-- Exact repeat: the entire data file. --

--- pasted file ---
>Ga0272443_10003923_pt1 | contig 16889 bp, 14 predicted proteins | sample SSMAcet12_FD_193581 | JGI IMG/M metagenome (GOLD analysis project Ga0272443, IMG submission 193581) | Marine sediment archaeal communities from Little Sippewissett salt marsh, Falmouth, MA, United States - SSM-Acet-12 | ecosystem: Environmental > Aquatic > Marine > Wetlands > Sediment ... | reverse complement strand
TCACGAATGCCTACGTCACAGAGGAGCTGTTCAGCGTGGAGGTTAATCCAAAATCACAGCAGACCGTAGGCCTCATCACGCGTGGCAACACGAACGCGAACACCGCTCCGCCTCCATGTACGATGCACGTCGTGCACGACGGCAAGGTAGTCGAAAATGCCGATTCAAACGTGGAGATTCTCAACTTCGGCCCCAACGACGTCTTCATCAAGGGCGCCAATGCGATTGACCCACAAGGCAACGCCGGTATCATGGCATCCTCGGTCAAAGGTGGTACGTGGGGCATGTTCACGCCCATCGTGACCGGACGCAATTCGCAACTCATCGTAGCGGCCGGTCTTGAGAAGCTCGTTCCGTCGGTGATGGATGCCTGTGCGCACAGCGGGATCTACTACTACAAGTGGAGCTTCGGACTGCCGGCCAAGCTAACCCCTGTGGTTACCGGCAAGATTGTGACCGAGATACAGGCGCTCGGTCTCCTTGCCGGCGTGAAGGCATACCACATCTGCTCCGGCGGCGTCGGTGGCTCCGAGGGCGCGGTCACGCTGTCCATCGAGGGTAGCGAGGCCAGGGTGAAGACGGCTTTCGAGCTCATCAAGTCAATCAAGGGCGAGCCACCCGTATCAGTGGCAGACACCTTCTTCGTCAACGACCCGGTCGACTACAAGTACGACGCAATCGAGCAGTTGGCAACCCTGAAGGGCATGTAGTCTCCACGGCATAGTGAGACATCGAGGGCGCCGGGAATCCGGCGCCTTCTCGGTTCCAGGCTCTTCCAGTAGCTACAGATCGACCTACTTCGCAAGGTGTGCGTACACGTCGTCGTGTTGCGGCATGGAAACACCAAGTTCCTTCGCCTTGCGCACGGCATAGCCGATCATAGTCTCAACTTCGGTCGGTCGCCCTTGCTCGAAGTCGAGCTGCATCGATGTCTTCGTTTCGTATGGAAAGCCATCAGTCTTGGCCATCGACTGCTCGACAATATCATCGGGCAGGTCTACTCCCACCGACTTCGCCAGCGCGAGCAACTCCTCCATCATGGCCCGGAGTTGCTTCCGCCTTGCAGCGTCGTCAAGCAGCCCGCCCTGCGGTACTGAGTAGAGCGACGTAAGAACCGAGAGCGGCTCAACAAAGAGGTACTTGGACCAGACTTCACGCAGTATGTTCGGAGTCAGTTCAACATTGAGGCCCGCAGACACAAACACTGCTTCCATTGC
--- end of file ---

>Ga0272443_10003923_pt1 | contig 16889 bp, 14 predicted proteins | sample SSMAcet12_FD_193581 | JGI IMG/M metagenome (GOLD analysis project Ga0272443, IMG submission 193581) | Marine sediment archaeal communities from Little Sippewissett salt marsh, Falmouth, MA, United States - SSM-Acet-12 | ecosystem: Environmental > Aquatic > Marine > Wetlands > Sediment ... | reverse complement strand
TCACGAATGCCTACGTCACAGAGGAGCTGTTCAGCGTGGAGGTTAATCCAAAATCACAGCAGACCGTAGGCCTCATCACGCGTGGCAACACGAACGCGAACACCGCTCCGCCTCCATGTACGATGCACGTCGTGCACGACGGCAAGGTAGTCGAAAATGCCGATTCAAACGTGGAGATTCTCAACTTCGGCCCCAACGACGTCTTCATCAAGGGCGCCAATGCGATTGACCCACAAGGCAACGCCGGTATCATGGCATCCTCGGTCAAAGGTGGTACGTGGGGCATGTTCACGCCCATCGTGACCGGACGCAATTCGCAACTCATCGTAGCGGCCGGTCTTGAGAAGCTCGTTCCGTCGGTGATGGATGCCTGTGCGCACAGCGGGATCTACTACTACAAGTGGAGCTTCGGACTGCCGGCCAAGCTAACCCCTGTGGTTACCGGCAAGATTGTGACCGAGATACAGGCGCTCGGTCTCCTTGCCGGCGTGAAGGCATACCACATCTGCTCCGGCGGCGTCGGTGGCTCCGAGGGCGCGGTCACGCTGTCCATCGAGGGTAGCGAGGCCAGGGTGAAGACGGCTTTCGAGCTCATCAAGTCAATCAAGGGCGAGCCACCCGTATCAGTGGCAGACACCTTCTTCGTCAACGACCCGGTCGACTACAAGTACGACGCAATCGAGCAGTTGGCAACCCTGAAGGGCATGTAGTCTCCACGGCATAGTGAGACATCGAGGGCGCCGGGAATCCGGCGCCTTCTCGGTTCCAGGCTCTTCCAGTAGCTACAGATCGACCTACTTCGCAAGGTGTGCGTACACGTCGTCGTGTTGCGGCATGGAAACACCAAGTTCCTTCGCCTTGCGCACGGCATAGCCGATCATAGTCTCAACTTCGGTCGGTCGCCCTTGCTCGAAGTCGAGCTGCATCGATGTCTTCGTTTCGTATGGAAAGCCATCAGTCTTGGCCATCGACTGCTCGACAATATCATCGGGCAGGTCTACTCCCACCGACTTCGCCAGCGCGAGCAACTCCTCCATCATGGCCCGGAGTTGCTTCCGCCTTGCAGCGTCGTCAAGCAGCCCGCCCTGCGGTACTGAGTAGAGCGACGTAAGAACCGAGAGCGGCTCAACAAAGAGGTACTTGGACCAGACTTCACGCAGTATGTTCGGAGTCAGTTCAACATTGAGGCCCGCAGACACAAACACTGCTTCCATTGC